Does anybody else remember the original SMARTsig hard copy newsletter, dear reader, or is just me?
For those of you who are, yet again, left wondering what I'm wittering on about, SMARTsig stood for 'Systems, Methodologies and Rational Thinking special interest group', and it was a fascinating monthly tome, full of interesting and sometimes obscure ideas.
Indeed, for those who might be interested, it's been reincarnated as smartersig online. You can get a feel for the kind of articles they publish here: www.SmarterSig.com. No affiliate link there, in case you're wary of such things. 😉
Now then, the reason for the headline is due to the ongoing kerfuffle relating to this most contentious of ebooks, Smoke And Mirrors.
dictionary.com describes a system thus:
any formulated, regular plan of procedure
Further, it describes a method thus:
a manner or mode of procedure
A subtle difference, but an important one to my mind. I understand the difference to be that a system is an absolute set of rules whereby everyone gets the same results, whereas a method is a technique one applies to achieve the same 'manner' of results.
In essence, I see a system as providing unarguable outcomes, and a method as delivering a narrow range of possible interpretations of outcome.
My point - tardy as ever - is that, judging by the comments from both users and the author of Smoke And Mirrors, I have been interpreting the system wrong (or maybe just plain getting the selections wrong).
The interesting element of the (very welcome, by the way) commentary is that each person to tell me I've got it wrong, has had a different view of the 'truth' to the others. I have no idea who has it right and who doesn't, and I'm not sure there's any way of proving this.
Moreover, one of the oft voiced concerns with Smoke And Mirrors, is that you can sometimes only see the patterns when it's too late, i.e. after the off. This occasionally renders the system inoperable or, worse, puts you on the wrong horse.
Anthony Greenaway has been good enough to email me a number of times about his system, for which I'm grateful. The poor man has taken something of a buffeting over the last week or so, with not one but two people taking large chunks of his material and passing it off as their own.
And I'd welcome Anthony's further response to my view on Smoke And Mirrors:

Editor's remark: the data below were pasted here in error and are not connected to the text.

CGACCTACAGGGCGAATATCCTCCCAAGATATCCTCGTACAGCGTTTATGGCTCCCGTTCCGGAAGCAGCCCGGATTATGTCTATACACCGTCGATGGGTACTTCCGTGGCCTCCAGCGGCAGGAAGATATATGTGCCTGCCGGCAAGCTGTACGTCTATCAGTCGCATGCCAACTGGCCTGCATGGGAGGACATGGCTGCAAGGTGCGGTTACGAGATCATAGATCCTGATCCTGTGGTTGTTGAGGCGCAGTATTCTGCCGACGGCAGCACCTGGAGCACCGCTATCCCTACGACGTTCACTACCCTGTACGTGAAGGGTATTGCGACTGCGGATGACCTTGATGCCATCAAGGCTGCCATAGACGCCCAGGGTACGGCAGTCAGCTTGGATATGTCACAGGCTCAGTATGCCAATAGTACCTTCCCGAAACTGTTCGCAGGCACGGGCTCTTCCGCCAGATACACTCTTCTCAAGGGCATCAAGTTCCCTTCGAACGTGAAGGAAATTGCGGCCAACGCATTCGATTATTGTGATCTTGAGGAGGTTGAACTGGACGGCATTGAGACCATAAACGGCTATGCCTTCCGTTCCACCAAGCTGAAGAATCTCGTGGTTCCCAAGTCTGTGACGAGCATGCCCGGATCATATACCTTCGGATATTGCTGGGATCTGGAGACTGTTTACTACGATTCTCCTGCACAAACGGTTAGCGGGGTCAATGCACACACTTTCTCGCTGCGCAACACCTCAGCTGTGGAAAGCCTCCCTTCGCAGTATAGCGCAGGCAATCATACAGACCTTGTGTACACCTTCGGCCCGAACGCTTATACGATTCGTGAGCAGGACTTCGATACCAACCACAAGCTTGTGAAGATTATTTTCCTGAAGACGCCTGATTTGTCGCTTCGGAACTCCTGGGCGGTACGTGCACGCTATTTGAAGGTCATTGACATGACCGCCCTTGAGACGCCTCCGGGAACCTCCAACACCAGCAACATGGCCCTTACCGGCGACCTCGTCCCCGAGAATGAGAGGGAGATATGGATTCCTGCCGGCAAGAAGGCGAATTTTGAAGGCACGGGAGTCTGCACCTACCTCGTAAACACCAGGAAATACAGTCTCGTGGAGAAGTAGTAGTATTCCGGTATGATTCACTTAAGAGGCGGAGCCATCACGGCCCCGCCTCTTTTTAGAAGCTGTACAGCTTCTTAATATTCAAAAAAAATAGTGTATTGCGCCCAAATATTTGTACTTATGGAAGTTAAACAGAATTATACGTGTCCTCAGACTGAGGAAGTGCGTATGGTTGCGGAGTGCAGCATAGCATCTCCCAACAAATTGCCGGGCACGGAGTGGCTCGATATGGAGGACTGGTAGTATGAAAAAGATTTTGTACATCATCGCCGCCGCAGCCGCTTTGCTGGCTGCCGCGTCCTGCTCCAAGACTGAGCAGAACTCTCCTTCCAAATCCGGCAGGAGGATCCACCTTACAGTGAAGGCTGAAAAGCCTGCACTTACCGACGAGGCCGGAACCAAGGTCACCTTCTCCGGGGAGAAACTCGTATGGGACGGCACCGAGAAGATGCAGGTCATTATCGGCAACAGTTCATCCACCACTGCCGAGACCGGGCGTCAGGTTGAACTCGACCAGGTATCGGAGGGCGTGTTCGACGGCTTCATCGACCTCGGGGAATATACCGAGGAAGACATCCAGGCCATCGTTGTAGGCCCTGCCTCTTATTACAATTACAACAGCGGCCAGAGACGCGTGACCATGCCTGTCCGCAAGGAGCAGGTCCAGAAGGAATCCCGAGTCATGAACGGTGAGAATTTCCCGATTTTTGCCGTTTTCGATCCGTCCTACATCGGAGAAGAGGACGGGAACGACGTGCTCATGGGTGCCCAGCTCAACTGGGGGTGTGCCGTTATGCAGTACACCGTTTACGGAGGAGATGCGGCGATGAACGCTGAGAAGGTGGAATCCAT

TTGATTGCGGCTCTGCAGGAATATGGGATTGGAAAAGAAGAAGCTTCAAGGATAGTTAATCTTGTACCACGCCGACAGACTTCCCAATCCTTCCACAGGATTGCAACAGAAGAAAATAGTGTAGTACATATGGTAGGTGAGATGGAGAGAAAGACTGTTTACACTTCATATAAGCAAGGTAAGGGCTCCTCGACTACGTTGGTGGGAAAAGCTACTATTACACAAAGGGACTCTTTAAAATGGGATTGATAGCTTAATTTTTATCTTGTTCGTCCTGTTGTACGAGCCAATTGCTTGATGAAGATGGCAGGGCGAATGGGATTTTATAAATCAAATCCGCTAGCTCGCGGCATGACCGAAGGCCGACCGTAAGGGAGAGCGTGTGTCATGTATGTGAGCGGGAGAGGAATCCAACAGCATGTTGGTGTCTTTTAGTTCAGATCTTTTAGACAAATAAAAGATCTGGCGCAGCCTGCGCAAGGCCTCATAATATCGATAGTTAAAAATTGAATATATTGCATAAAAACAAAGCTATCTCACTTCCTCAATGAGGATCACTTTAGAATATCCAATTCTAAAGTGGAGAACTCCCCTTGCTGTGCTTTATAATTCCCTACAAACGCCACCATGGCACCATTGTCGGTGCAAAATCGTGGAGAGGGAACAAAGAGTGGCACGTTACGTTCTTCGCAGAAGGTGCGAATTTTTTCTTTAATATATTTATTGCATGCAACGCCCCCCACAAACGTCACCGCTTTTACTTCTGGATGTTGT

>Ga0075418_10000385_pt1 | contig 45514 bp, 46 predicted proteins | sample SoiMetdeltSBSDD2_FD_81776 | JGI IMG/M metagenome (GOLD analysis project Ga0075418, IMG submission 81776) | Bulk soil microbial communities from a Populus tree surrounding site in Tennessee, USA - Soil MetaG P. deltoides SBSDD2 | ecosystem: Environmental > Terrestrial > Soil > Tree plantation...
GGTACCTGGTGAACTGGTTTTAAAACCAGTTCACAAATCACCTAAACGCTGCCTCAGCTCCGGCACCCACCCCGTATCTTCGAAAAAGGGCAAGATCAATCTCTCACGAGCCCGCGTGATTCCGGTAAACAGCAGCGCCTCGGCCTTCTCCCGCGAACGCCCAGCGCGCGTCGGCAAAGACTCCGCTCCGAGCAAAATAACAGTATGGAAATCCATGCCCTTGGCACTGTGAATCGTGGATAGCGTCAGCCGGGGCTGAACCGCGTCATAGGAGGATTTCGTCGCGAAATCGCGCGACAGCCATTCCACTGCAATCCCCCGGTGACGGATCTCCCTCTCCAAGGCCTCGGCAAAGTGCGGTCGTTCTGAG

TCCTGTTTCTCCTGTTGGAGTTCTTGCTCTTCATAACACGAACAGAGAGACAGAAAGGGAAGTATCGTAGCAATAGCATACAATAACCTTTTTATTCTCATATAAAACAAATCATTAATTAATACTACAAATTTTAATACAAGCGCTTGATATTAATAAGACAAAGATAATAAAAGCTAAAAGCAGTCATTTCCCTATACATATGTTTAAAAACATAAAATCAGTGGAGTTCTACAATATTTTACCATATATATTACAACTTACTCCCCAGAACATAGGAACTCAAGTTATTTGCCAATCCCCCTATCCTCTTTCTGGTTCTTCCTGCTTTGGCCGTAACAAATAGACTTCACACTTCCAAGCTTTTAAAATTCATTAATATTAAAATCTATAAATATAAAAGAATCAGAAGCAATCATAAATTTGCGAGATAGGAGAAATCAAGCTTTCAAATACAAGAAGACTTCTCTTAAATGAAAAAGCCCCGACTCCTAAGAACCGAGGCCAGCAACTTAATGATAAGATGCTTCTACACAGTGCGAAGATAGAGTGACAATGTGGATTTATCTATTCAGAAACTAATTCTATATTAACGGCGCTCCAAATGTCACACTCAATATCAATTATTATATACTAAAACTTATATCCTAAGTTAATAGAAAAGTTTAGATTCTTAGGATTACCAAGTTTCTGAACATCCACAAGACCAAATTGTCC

It's a complex system to understand - not in principle with the four signals, more in terms of their interrelation. And there is a lot of scope for confusion / misjudgment.
As such, it wouldn't be for beginners in my view.
Moreover, and perhaps more concerningly, I fear it is only possible to get the 'correct answer', in terms of the selections for each race, after the race is off.
This does still offer the possibility of betting in running, but the odds at that time will be aligned to the in transit position of the horse in question.
One final observation with this method (I don't believe it's rigid enough in practical application to be a system per se) is that there are big swings in profit and loss terms. For instance, whilst tracking, I had a minus fifty plus points day. Now, even if I'd got a couple of those selections wrong, and I'd missed a 10/1 winner (which I didn't), I'd have still had a minus forty points day.
That, clearly, is not to everyone's tastes.
In the interests of balance and fairness, it is certainly correct to say that I only looked at Smoke And Mirrors for a few days and, during such a short review its usually difficult to be categorical about a system.
I'd welcome the thoughts of anyone who has been using this method for a longer period.
Ultimately, I'm afraid this one doesn't work for me, due to:
- the commitment to watch and react to the market prior to each race (large time commitment)
- the fact that some signals don't manifest themselves until after the off
- the difficulty I've had (could have just been me!) with interpreting the inter-relationship between signals
- the large swings in betting bank due to obscenely bad AND good days
Moving on, I had a fantastic day yesterday in the company of some racing gentlemen. As well as hooking up with Gavin from Nag3, and David Peat, Mr FRP (another nice winner yesterday, which he showed us all in the room why he believed it was going to win), we were also joined by eight other learned racing folk who took their first steps to being the next Gavin or Matt.
We got together in the ultra-plush Institute of Directors on Pall Mall, London, and had a long and full day talking about everything from finding an angle for a racing system idea, to tools to build that idea, to pulling it all together.
I'm not sure about the other attendees, but by the end I was absolutely wired. I'm really looking forward to catching up with these guys on a regular basis to monitor their progress and help them along, and I'm certain I'll be introducing the first of them to you soon...
Finally, it's been a while since I've put a horse up on the blog, but there's one I've a small fancy for one today at Southwell.
The horse in question is Silent Hero in the 3.45. Trained by in-form Michael Jarvis and ridden by Philip Robinson (his only ride today), he's the only one in the race with winning course form and will really appreciate the return to an easier surface after bashing his hooves against the firm turf last time.
Draw 14 is not really a problem here and, if he handles the kickback, he should at least make the frame.